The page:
I went to an Israeli wedding tonight. The wedding proceeds, dinner begins, and we dance, dance, dance. Tired dancers leave as younger, more energetic celebrants hit the bumpy stone floor adjacent to King David’s grave. The band strikes up a Celtic sound in the starlit night. We get jiggy with it, and the wait staff joins the foot-stompin’ party. Women and girls toss glitter, wave paper pompons and metallic streamers of many colors, ululating to the beat. Teen girls wind paper leis around their arms and necks and rock-sway with them to the music. Guys perform acrobatics or dance with full-throated song.
I took a break to sign copies of my book in the parking lot. Merrymakers who’d seen me dance were stunned to realize how well Iëve recovered from a benign brain tumor that almost killed me. They’d heard of my book about how to cope with medical crises from avid readers in Israel and elsewhere. They knew that a local bookstore had just agreed to carry “It’s MY and I’ll Cry If I Need To: A Life Book that Helps You to Dry Your Tears and to Cope with a Medical Challenge.”
“I read about it on many websites,” “I heard you on radio,” “Listservs are buzzing about your book,” “How’d you get so much publicity?” and similar comments filled the air, as well as my heart. .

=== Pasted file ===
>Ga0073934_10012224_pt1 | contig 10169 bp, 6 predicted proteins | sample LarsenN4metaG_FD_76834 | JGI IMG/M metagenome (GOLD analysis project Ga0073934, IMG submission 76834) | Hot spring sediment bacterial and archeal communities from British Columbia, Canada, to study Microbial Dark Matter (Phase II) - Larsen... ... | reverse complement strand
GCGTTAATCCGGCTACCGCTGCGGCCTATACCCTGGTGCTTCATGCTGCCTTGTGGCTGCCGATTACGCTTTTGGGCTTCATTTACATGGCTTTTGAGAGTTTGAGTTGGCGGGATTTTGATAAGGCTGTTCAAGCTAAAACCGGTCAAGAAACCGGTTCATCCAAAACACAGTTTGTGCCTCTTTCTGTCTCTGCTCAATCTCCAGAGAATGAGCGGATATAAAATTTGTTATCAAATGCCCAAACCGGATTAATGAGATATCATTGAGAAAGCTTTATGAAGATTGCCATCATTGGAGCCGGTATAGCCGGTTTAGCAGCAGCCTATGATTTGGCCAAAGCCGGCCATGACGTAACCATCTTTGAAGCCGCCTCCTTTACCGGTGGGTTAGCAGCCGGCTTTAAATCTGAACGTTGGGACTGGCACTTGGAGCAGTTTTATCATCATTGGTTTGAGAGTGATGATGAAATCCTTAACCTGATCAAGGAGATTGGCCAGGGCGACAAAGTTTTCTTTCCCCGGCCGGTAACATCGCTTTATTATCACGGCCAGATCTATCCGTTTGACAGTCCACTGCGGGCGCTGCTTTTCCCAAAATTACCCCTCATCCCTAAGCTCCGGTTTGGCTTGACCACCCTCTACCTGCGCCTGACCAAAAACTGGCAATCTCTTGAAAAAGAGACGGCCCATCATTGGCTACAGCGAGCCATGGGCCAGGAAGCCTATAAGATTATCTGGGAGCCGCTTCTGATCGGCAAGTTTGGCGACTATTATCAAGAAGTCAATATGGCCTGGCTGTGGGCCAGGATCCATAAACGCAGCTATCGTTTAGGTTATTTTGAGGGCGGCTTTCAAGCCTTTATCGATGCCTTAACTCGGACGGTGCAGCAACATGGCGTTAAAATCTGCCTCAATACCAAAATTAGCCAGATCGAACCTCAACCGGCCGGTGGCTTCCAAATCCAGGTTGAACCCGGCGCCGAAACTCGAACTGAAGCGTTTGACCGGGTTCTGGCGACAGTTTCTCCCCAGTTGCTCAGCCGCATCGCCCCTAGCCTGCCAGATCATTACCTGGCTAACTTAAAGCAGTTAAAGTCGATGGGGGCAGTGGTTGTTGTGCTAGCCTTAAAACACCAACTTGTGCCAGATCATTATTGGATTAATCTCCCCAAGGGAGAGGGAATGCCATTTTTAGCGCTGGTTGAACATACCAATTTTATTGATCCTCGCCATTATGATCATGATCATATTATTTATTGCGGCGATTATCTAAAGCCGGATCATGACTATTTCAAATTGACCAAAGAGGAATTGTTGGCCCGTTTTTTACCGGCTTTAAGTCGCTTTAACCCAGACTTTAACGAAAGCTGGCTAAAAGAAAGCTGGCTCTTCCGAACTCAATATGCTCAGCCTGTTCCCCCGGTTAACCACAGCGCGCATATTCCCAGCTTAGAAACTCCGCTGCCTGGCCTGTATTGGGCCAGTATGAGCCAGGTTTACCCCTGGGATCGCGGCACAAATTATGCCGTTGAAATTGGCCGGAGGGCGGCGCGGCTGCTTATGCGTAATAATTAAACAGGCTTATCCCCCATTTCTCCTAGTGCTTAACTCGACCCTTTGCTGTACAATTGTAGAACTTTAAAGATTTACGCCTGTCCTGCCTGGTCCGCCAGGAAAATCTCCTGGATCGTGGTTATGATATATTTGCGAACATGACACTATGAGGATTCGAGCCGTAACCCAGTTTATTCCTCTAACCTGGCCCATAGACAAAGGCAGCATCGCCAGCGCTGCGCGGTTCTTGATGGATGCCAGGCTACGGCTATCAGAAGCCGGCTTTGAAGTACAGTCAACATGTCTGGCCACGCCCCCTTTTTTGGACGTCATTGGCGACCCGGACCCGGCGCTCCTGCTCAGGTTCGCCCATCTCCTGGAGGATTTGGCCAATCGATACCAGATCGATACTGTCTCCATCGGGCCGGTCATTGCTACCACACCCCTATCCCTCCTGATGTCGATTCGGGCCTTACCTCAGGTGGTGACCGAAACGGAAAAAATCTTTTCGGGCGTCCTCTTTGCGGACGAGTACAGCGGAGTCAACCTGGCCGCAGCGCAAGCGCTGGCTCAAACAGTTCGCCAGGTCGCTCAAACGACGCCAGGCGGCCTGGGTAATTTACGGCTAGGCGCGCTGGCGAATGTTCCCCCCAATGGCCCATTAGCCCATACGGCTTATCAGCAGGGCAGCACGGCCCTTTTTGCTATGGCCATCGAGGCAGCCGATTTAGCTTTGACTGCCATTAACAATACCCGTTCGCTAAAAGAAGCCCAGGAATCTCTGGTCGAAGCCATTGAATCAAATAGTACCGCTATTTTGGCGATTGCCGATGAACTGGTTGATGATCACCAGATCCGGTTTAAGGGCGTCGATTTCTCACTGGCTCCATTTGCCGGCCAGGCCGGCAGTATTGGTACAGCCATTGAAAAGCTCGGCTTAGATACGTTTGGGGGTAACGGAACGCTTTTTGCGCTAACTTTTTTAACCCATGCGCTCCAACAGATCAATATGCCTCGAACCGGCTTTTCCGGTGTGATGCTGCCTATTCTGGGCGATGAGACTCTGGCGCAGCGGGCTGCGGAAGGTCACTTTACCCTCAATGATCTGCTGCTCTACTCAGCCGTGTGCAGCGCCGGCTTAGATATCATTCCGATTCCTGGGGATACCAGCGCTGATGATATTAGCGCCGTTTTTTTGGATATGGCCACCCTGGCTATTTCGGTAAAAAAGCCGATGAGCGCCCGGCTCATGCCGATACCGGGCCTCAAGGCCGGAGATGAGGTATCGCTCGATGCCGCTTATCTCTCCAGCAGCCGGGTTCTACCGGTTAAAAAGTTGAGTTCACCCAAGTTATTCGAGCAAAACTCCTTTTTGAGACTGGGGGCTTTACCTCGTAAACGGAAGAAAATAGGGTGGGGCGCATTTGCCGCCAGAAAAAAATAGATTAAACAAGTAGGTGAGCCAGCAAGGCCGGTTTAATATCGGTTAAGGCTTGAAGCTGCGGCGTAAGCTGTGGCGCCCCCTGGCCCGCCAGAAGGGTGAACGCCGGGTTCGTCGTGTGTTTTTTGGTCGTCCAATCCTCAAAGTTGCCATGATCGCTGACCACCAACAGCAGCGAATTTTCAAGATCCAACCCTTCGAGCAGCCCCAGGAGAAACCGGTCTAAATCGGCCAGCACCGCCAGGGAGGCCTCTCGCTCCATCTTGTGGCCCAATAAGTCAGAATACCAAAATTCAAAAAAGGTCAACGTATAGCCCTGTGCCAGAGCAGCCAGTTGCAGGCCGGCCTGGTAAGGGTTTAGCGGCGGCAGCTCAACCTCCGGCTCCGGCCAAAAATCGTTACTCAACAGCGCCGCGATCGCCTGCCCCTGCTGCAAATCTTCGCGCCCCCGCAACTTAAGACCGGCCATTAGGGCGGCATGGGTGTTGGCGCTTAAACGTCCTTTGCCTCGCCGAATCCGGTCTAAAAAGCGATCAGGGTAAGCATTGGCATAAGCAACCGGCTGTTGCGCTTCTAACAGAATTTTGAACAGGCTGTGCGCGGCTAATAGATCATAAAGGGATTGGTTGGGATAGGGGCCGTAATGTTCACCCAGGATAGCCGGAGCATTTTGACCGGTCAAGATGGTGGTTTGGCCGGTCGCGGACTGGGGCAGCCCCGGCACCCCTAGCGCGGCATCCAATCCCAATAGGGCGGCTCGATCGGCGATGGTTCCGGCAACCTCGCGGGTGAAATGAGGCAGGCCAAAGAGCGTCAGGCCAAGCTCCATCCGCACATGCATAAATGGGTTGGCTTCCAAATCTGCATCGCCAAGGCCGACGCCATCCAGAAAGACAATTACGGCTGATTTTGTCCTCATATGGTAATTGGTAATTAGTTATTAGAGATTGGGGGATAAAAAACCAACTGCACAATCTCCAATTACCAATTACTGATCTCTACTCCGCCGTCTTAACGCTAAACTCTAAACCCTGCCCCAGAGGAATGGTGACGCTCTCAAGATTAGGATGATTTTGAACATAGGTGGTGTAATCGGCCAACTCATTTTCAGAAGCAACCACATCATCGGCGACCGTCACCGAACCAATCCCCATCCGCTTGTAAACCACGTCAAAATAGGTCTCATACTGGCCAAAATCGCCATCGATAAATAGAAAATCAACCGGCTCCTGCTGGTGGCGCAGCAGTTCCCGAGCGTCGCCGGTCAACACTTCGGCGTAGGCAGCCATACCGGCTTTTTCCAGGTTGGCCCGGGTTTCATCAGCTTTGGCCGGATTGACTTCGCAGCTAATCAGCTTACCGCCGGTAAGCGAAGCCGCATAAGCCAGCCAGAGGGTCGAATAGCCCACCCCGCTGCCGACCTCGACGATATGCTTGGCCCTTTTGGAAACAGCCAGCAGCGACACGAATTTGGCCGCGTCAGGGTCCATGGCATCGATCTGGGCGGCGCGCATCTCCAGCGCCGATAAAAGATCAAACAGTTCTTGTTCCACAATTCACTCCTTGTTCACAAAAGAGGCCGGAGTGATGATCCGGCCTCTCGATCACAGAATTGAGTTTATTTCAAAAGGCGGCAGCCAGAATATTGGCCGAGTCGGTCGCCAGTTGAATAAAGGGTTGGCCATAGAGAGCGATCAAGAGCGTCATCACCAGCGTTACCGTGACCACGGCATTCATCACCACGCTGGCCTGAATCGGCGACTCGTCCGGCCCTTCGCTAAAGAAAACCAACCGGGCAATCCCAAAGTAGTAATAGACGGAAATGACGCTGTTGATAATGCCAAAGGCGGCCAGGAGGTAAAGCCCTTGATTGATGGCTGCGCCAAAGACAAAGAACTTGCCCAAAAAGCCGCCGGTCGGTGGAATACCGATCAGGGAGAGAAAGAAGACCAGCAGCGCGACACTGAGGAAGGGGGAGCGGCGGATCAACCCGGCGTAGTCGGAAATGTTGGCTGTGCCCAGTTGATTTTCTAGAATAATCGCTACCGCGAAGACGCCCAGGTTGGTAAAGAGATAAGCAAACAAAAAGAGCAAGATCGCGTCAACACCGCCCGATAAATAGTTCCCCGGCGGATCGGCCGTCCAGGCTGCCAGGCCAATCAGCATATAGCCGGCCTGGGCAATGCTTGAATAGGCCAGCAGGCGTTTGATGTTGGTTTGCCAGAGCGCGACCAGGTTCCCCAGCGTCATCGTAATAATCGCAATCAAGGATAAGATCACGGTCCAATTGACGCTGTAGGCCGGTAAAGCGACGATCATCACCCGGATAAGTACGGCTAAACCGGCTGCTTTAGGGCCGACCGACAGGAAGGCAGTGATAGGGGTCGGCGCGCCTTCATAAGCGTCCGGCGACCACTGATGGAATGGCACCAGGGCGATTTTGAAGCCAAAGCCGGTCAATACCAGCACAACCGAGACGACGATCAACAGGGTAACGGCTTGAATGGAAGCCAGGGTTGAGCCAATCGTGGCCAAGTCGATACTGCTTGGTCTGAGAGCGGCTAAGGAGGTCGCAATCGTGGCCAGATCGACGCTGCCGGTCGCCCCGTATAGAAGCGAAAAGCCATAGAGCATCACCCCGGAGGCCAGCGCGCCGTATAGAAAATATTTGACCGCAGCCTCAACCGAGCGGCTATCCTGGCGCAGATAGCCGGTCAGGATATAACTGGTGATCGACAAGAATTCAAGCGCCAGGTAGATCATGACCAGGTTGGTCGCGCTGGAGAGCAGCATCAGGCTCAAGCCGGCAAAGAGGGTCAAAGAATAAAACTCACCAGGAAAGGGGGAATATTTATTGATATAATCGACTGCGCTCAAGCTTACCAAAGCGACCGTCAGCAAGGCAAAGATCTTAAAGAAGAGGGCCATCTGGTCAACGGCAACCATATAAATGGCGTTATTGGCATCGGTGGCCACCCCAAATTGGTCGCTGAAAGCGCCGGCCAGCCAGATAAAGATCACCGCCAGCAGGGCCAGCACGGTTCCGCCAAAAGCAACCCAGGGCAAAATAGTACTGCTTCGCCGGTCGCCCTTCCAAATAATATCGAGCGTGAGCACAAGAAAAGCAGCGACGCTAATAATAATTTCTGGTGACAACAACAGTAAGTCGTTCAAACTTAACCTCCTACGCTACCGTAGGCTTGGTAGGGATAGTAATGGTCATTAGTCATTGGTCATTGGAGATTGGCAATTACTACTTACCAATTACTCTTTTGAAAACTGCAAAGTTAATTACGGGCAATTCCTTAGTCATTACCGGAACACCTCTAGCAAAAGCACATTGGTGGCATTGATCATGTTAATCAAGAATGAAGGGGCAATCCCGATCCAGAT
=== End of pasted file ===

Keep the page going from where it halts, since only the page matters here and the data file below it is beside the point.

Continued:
I explain that having several decades of paid writing experience in my background plus maintaining reciprocal relationships with writers and editors over the years led to a community of professionals helping each other. “We share references for paying gigs plus advice on writing and marketing techniques, and critique each other’s developing manuscripts.”
“Writers make friends with each other?” one man exclaimed, holding his hand to his lower jaw.
“Yes,” I smiled. “Some of us bring out the best in each other’s writing. That pays many kinds of dividends.” I return to the wedding with the impromptu writing workshop members.
The bride’s family had seen me through an emotional obstacle course when I’d been diagnosed in 2004. My writing career crashed due to sudden blindness, life-saving emergency surgery, and the years-long road to gradual recovery. The wedding party sweeps around the hall, beaming at me as the evening ends. They recommend my book far and wide. The Musella Foundation for Brain Tumor Research and Information calls it “Recommended Reading.” See http://www.virtualtrials.com/books.cfm.
Yocheved Golani regrets that she never became a better dancer, but she is thrilled with her recharged writing career. She carries a few of her books wherever she goes, to satisfy demand for signed copies and because it’s a productive marketing strategy.
Learn about the highly acclaimed book It’s My Crisis! And I’ll Cry if I Need To: A Life Book that Helps You to Dry Your Tears and to Cope with a Medical Challenge. See http://itsmycrisisandillcryifineedto.blogspot.com/. The Musella Foundation for Brain Tumor Research and Information calls it “Recommended Reading.”
Hear an interview with Yocheved here: